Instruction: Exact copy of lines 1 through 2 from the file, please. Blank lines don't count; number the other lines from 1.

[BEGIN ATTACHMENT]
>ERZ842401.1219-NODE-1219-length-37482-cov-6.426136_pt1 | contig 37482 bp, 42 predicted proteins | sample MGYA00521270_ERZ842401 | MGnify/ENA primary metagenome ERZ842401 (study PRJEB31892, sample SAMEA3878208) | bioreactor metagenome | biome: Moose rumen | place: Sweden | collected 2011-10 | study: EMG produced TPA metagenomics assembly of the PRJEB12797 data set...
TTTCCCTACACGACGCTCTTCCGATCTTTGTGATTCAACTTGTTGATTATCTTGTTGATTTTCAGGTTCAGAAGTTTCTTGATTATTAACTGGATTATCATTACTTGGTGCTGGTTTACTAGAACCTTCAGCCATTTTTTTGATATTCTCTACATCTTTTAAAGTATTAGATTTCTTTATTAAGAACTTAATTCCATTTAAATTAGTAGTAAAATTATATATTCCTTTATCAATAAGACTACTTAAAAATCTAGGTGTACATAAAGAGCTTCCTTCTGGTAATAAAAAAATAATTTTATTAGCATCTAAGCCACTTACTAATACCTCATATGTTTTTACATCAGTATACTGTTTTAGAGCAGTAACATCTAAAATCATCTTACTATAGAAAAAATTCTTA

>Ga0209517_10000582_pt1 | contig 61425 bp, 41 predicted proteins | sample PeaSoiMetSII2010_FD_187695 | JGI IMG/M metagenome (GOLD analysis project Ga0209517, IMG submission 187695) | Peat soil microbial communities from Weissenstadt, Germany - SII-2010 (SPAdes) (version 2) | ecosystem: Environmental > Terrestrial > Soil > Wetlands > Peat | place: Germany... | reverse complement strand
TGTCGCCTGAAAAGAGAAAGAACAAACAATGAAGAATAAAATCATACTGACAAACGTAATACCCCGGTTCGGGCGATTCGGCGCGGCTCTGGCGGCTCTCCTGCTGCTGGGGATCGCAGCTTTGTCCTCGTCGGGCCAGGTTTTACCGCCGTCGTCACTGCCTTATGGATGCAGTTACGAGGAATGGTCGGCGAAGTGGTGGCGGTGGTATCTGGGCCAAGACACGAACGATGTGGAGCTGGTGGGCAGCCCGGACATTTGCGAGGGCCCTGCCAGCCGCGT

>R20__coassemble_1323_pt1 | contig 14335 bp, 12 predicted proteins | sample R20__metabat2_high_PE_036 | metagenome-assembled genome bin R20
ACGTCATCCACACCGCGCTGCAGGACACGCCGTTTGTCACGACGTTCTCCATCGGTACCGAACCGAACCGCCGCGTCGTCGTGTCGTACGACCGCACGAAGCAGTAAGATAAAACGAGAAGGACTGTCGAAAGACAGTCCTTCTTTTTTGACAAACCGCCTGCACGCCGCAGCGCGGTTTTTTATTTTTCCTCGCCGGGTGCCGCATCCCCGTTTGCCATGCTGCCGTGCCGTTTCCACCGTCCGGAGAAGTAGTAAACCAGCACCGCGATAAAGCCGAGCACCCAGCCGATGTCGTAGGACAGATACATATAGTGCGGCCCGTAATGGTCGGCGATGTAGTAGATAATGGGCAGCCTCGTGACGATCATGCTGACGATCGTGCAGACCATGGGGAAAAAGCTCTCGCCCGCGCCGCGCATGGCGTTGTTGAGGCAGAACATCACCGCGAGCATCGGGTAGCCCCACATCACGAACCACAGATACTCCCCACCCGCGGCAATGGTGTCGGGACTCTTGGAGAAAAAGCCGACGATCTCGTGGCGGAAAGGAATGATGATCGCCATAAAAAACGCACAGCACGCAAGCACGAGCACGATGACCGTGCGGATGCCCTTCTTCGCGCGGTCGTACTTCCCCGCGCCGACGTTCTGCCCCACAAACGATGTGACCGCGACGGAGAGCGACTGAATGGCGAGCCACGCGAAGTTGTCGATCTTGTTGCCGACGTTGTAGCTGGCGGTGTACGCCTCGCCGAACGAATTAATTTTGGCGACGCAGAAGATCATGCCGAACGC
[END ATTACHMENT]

>ERZ842401.1219-NODE-1219-length-37482-cov-6.426136_pt1 | contig 37482 bp, 42 predicted proteins | sample MGYA00521270_ERZ842401 | MGnify/ENA primary metagenome ERZ842401 (study PRJEB31892, sample SAMEA3878208) | bioreactor metagenome | biome: Moose rumen | place: Sweden | collected 2011-10 | study: EMG produced TPA metagenomics assembly of the PRJEB12797 data set...
TTTCCCTACACGACGCTCTTCCGATCTTTGTGATTCAACTTGTTGATTATCTTGTTGATTTTCAGGTTCAGAAGTTTCTTGATTATTAACTGGATTATCATTACTTGGTGCTGGTTTACTAGAACCTTCAGCCATTTTTTTGATATTCTCTACATCTTTTAAAGTATTAGATTTCTTTATTAAGAACTTAATTCCATTTAAATTAGTAGTAAAATTATATATTCCTTTATCAATAAGACTACTTAAAAATCTAGGTGTACATAAAGAGCTTCCTTCTGGTAATAAAAAAATAATTTTATTAGCATCTAAGCCACTTACTAATACCTCATATGTTTTTACATCAGTATACTGTTTTAGAGCAGTAACATCTAAAATCATCTTACTATAGAAAAAATTCTTA